Cush Jumbo: 'Criminal Record' is a realistic, 'unshiny' detective drama

Peter Capaldi and Cush Jumbo star in the new drama, "Criminal Record." Photo courtesy of Apple TV+
1 of 3 | Peter Capaldi and Cush Jumbo star in the new drama, "Criminal Record." Photo courtesy of Apple TV+

NEW YORK, Jan. 10 (UPI) -- The Good Fight actress Cush Jumbo and Doctor Who icon Peter Capaldi say they wanted to produce and star in the new British detective drama, Criminal Record, because it was a good mystery that didn't shy away from real contemporary social issues.

"I'm born and bred in London. We shot on a lot of the streets where I went to school, where I played with my friends, where my friends would be stopped and searched all the time by the police," Jumbo told reporters in a recent Zoom interview.


"So, I felt a deep responsibility to, sure, tell an interesting story, but we can't portray these themes for the sake of entertainment only.

"I was interested in looking at a city like London -- which has so many years of sediment, of people upon people and group upon group -- and how the past, if you don't deal with it, will bubble up and get you in the end."


Premiering Wednesday on Apple TV+, the eight-part series kicks off when an anonymous phone call draws two brilliant detectives -- Capaldi's Daniel Hegarty, a White man nearing the end of his career, and Jumbo's June Lenker, a young Black woman -- into a confrontation over an old murder case.

Paul Rutman is the showrunner and Capaldi's wife, Elaine Collins, serves as executive producer.

"It was a privilege to be involved with a team that was so responsible. We knew we were making a show that was dealing with these issues, but was dealing with them in a complex way, so that we could reflect that life isn't just polarized and simple and black and white," Capaldi said.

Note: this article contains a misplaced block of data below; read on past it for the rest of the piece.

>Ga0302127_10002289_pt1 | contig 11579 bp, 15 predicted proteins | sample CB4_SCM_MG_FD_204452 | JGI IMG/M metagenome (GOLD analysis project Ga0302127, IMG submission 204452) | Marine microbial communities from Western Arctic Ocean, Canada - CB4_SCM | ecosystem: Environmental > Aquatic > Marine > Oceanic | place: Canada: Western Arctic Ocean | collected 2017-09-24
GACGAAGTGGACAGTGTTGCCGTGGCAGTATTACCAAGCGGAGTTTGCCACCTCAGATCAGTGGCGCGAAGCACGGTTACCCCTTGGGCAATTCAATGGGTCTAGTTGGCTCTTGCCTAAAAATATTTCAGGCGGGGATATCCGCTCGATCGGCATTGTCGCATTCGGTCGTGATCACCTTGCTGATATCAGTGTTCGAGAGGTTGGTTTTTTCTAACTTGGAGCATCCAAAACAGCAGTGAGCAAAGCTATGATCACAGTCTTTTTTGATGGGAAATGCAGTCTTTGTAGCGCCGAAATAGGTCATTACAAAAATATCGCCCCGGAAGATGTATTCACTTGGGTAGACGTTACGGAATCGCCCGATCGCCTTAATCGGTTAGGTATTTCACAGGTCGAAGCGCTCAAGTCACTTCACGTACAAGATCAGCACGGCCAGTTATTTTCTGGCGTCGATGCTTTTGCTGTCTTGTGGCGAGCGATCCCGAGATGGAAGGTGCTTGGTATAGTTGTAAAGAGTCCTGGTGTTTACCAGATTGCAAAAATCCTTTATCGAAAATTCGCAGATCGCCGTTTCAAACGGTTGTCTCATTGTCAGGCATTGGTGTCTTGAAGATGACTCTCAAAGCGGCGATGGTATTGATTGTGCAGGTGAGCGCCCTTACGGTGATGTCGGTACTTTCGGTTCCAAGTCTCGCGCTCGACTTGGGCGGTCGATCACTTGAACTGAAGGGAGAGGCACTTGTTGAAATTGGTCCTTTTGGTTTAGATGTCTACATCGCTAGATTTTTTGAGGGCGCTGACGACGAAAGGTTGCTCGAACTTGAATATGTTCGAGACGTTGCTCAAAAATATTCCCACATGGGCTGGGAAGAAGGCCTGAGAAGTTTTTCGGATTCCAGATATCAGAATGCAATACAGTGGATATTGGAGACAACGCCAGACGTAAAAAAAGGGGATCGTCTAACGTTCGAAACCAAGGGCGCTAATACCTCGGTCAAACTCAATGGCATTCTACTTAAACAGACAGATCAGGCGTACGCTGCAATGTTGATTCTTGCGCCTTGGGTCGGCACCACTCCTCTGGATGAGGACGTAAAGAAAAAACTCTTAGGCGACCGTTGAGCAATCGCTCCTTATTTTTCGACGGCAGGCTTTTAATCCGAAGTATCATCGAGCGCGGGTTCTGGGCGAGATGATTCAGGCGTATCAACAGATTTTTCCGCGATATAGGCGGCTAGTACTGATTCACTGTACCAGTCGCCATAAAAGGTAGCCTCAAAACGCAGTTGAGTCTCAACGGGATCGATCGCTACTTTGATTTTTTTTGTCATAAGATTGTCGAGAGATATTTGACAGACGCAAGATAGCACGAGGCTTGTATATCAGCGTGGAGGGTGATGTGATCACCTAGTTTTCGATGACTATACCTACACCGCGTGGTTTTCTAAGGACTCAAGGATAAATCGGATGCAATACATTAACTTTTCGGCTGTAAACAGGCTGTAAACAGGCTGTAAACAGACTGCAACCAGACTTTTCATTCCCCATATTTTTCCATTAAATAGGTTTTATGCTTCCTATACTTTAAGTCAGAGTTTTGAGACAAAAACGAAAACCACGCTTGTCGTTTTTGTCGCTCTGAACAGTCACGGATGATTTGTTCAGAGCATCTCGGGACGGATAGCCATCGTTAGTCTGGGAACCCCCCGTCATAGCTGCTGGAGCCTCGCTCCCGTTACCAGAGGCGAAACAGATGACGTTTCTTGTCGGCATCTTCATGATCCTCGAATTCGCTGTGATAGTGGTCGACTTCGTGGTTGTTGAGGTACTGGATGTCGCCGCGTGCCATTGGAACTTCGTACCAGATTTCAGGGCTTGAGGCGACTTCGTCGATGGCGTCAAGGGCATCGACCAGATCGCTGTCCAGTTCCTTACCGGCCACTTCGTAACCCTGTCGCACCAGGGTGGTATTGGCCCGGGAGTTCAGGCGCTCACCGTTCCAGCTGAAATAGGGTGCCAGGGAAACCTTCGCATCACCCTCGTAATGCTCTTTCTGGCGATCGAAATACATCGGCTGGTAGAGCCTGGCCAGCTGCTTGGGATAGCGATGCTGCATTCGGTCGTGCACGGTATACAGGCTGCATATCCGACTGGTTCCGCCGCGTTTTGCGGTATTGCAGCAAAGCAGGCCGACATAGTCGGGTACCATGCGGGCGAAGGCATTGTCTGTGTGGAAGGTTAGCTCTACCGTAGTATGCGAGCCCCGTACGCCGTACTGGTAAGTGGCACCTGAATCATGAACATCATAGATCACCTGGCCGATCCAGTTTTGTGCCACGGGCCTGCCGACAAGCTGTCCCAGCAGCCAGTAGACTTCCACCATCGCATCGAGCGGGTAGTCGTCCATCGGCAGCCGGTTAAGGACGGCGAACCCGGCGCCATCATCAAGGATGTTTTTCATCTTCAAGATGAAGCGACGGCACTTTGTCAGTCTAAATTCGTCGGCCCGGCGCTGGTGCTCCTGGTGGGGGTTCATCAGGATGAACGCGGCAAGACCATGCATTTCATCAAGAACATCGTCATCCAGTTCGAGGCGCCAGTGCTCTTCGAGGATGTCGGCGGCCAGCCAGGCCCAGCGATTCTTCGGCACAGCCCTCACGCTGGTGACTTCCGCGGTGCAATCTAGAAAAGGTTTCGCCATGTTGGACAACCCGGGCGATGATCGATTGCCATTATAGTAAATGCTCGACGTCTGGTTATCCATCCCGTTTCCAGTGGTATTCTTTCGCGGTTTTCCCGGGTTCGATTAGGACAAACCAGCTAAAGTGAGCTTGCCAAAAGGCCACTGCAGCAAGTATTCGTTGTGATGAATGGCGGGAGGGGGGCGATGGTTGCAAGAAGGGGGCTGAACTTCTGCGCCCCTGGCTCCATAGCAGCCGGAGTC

"There are variations on how people respond to things," he added. "That was one of the most powerful things about the show."

Capaldi described Hegarty as a "mature police officer who has been around the block."

"He has seen a lot of good things and bad things and survived and is not too happy to see the arrival of a younger detective who is digging into his past, which is what Cush does," the actor said.

"I think my character has done some stuff in the past that might not be the wisest thing to have done."


The pair lock horns, according to Jumbo, but quickly discover they have more similarities than differences.

"Once they decide they're going after something, they're going after something, and that ultimately makes them clash -- but that makes it so exciting to play," she added.

Lenker said she has witnessed racism and injustice in her lifetime, but instead of feeling bitter and defeated by it, she does her best to stamp it out.

"She so desperately wants to do good and wants to make change and she is still halted in her attempts by the institution that she is trying to change," Jumbo said.

"I wanted people to talk about that in a realistic, unshiny way. I thought that was my duty as a Londoner and a Black woman."

The crimes the duo investigates are grisly and the suspects violent, which can be physically and emotionally draining for real cops, as well as the actors who portray them.

"One of the things I've never seen before [in a police drama] is how domestic violence and brutality against women, in general, are just repeated generationally," Jumbo said.

June puts herself in dangerous scenarios because she can't ignore the atrocities that plague her city.


"She is carrying these cases on her back," Jumbo said. "She has to find the truth. She has to help somebody. She can't allow it to continue. She's willing to sacrifice."

Capaldi said Criminal Record was the rare project that was written specifically for him.

He called the experience wonderful, but also a "little bit frightening."

"There is nowhere to hide. They chose me, so I had to come up with the goods," he said, adding that he enjoyed helping to develop his character and the show's story as a producer.

"It was a very special place to be. It was unusual to be this involved."

His wife, Elaine, helped him through rough spots he encountered.

"She is amazing. We would disagree about some things," he laughed. "But she has better taste than me."

Jumbo said she and Capaldi felt supported as they navigated the dark material and complicated characters of Criminal Record.

"Shows like this require you to have a team around you that can hold you, so you can do your work because you can't do everything at the same time," she added.

"We had to trust each other a lot, but we also had to trust our team."


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